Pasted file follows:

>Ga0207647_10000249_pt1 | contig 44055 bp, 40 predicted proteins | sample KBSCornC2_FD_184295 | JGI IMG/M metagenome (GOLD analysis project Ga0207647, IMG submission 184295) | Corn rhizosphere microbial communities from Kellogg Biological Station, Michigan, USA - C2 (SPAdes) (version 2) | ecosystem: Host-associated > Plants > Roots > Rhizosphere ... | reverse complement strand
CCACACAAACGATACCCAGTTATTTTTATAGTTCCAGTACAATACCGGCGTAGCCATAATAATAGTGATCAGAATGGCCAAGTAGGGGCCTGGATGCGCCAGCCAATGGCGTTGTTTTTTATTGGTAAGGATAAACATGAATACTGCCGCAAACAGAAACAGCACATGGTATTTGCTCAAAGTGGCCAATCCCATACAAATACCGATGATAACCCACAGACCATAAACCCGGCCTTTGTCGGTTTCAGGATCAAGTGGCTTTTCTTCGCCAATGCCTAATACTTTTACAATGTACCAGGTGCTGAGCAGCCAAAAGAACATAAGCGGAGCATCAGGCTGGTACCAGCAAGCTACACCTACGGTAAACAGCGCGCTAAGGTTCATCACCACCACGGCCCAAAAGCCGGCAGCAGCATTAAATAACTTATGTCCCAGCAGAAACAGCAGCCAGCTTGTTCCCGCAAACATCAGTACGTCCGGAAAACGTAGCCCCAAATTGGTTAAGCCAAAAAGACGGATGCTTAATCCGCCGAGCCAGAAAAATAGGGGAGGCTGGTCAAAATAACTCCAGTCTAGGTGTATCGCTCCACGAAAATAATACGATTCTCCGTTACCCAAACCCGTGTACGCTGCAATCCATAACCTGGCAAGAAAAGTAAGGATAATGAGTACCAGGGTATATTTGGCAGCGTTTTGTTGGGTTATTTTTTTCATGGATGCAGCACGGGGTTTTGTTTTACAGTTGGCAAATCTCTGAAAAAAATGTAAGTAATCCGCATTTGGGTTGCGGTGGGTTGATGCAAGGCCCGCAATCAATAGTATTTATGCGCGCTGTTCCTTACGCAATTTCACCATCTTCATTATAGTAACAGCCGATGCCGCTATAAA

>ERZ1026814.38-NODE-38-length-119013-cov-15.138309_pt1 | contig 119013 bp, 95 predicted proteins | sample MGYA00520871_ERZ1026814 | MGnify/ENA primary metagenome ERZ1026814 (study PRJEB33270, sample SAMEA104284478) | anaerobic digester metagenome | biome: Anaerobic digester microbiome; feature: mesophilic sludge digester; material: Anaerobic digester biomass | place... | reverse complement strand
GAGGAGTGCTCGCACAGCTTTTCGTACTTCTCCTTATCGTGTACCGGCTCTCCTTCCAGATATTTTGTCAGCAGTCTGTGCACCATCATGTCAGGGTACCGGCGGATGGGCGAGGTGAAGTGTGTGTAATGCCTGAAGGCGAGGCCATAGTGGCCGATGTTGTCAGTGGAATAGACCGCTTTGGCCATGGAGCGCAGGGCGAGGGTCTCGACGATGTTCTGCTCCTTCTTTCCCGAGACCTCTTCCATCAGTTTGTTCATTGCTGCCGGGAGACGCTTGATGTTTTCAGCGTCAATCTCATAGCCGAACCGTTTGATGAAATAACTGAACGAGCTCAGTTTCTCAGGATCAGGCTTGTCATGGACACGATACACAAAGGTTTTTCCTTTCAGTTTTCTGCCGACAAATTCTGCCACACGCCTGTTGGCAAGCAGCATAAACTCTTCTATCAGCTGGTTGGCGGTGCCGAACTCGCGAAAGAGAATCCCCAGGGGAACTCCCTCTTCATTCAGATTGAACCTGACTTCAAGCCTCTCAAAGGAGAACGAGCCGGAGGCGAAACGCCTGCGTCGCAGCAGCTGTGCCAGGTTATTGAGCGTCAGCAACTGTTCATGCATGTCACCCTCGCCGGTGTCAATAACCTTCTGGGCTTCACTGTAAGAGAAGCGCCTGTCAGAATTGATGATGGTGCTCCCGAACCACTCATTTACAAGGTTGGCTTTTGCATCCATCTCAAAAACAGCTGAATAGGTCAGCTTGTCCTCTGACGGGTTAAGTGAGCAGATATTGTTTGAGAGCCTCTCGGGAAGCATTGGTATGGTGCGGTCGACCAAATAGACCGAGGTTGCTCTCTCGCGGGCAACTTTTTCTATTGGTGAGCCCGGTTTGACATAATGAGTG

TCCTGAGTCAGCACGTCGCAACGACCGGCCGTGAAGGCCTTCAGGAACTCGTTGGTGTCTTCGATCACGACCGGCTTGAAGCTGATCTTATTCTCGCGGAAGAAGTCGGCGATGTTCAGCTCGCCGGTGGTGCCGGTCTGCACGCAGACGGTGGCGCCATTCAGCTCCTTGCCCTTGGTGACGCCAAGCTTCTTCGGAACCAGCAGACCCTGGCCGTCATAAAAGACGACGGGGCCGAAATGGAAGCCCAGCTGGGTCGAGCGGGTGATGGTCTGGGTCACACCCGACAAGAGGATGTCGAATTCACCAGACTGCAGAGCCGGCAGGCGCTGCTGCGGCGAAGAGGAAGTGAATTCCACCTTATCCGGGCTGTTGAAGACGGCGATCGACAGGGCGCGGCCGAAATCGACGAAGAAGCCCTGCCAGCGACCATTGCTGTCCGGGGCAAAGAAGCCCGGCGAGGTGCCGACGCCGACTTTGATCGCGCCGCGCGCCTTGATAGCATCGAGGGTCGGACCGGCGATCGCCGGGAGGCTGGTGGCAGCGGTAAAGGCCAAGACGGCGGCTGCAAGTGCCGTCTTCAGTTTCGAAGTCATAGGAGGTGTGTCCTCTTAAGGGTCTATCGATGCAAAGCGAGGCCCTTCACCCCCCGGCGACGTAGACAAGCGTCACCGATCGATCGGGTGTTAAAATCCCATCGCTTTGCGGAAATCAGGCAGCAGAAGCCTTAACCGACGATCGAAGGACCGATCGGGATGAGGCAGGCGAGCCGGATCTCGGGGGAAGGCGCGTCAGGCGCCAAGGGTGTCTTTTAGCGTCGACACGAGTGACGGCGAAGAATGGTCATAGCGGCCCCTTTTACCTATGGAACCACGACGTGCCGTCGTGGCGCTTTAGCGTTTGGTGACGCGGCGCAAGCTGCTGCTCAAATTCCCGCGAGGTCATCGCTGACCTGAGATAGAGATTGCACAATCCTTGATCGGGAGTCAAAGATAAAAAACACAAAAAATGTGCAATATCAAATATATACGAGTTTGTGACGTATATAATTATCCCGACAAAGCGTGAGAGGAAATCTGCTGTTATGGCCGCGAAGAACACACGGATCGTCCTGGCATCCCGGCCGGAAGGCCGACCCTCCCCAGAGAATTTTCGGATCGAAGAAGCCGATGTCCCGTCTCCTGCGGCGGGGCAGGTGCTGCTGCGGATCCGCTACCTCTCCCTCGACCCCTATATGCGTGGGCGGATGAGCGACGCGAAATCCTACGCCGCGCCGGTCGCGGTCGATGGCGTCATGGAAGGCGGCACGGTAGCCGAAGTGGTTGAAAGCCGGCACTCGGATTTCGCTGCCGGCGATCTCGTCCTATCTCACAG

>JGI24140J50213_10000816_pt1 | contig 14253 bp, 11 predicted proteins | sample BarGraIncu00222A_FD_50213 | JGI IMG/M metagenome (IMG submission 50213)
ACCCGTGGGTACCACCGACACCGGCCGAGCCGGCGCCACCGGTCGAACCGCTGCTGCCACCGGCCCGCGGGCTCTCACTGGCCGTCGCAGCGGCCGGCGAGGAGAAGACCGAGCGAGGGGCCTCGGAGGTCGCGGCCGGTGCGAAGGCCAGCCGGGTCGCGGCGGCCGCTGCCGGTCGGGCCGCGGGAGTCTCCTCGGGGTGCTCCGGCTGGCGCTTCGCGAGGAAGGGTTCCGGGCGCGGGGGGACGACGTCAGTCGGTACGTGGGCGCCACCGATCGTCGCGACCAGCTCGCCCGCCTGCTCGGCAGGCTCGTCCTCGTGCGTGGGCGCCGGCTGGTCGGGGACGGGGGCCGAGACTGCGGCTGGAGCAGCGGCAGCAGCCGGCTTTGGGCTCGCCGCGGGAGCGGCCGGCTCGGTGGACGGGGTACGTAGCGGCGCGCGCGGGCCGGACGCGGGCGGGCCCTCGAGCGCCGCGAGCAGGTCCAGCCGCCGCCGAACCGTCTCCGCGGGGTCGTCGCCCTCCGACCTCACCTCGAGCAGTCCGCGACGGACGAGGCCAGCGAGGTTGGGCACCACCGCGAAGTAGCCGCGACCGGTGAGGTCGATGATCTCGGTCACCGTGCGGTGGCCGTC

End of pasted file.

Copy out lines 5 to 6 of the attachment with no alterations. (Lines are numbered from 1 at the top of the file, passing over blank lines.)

TCCTGAGTCAGCACGTCGCAACGACCGGCCGTGAAGGCCTTCAGGAACTCGTTGGTGTCTTCGATCACGACCGGCTTGAAGCTGATCTTATTCTCGCGGAAGAAGTCGGCGATGTTCAGCTCGCCGGTGGTGCCGGTCTGCACGCAGACGGTGGCGCCATTCAGCTCCTTGCCCTTGGTGACGCCAAGCTTCTTCGGAACCAGCAGACCCTGGCCGTCATAAAAGACGACGGGGCCGAAATGGAAGCCCAGCTGGGTCGAGCGGGTGATGGTCTGGGTCACACCCGACAAGAGGATGTCGAATTCACCAGACTGCAGAGCCGGCAGGCGCTGCTGCGGCGAAGAGGAAGTGAATTCCACCTTATCCGGGCTGTTGAAGACGGCGATCGACAGGGCGCGGCCGAAATCGACGAAGAAGCCCTGCCAGCGACCATTGCTGTCCGGGGCAAAGAAGCCCGGCGAGGTGCCGACGCCGACTTTGATCGCGCCGCGCGCCTTGATAGCATCGAGGGTCGGACCGGCGATCGCCGGGAGGCTGGTGGCAGCGGTAAAGGCCAAGACGGCGGCTGCAAGTGCCGTCTTCAGTTTCGAAGTCATAGGAGGTGTGTCCTCTTAAGGGTCTATCGATGCAAAGCGAGGCCCTTCACCCCCCGGCGACGTAGACAAGCGTCACCGATCGATCGGGTGTTAAAATCCCATCGCTTTGCGGAAATCAGGCAGCAGAAGCCTTAACCGACGATCGAAGGACCGATCGGGATGAGGCAGGCGAGCCGGATCTCGGGGGAAGGCGCGTCAGGCGCCAAGGGTGTCTTTTAGCGTCGACACGAGTGACGGCGAAGAATGGTCATAGCGGCCCCTTTTACCTATGGAACCACGACGTGCCGTCGTGGCGCTTTAGCGTTTGGTGACGCGGCGCAAGCTGCTGCTCAAATTCCCGCGAGGTCATCGCTGACCTGAGATAGAGATTGCACAATCCTTGATCGGGAGTCAAAGATAAAAAACACAAAAAATGTGCAATATCAAATATATACGAGTTTGTGACGTATATAATTATCCCGACAAAGCGTGAGAGGAAATCTGCTGTTATGGCCGCGAAGAACACACGGATCGTCCTGGCATCCCGGCCGGAAGGCCGACCCTCCCCAGAGAATTTTCGGATCGAAGAAGCCGATGTCCCGTCTCCTGCGGCGGGGCAGGTGCTGCTGCGGATCCGCTACCTCTCCCTCGACCCCTATATGCGTGGGCGGATGAGCGACGCGAAATCCTACGCCGCGCCGGTCGCGGTCGATGGCGTCATGGAAGGCGGCACGGTAGCCGAAGTGGTTGAAAGCCGGCACTCGGATTTCGCTGCCGGCGATCTCGTCCTATCTCACAG

>JGI24140J50213_10000816_pt1 | contig 14253 bp, 11 predicted proteins | sample BarGraIncu00222A_FD_50213 | JGI IMG/M metagenome (IMG submission 50213)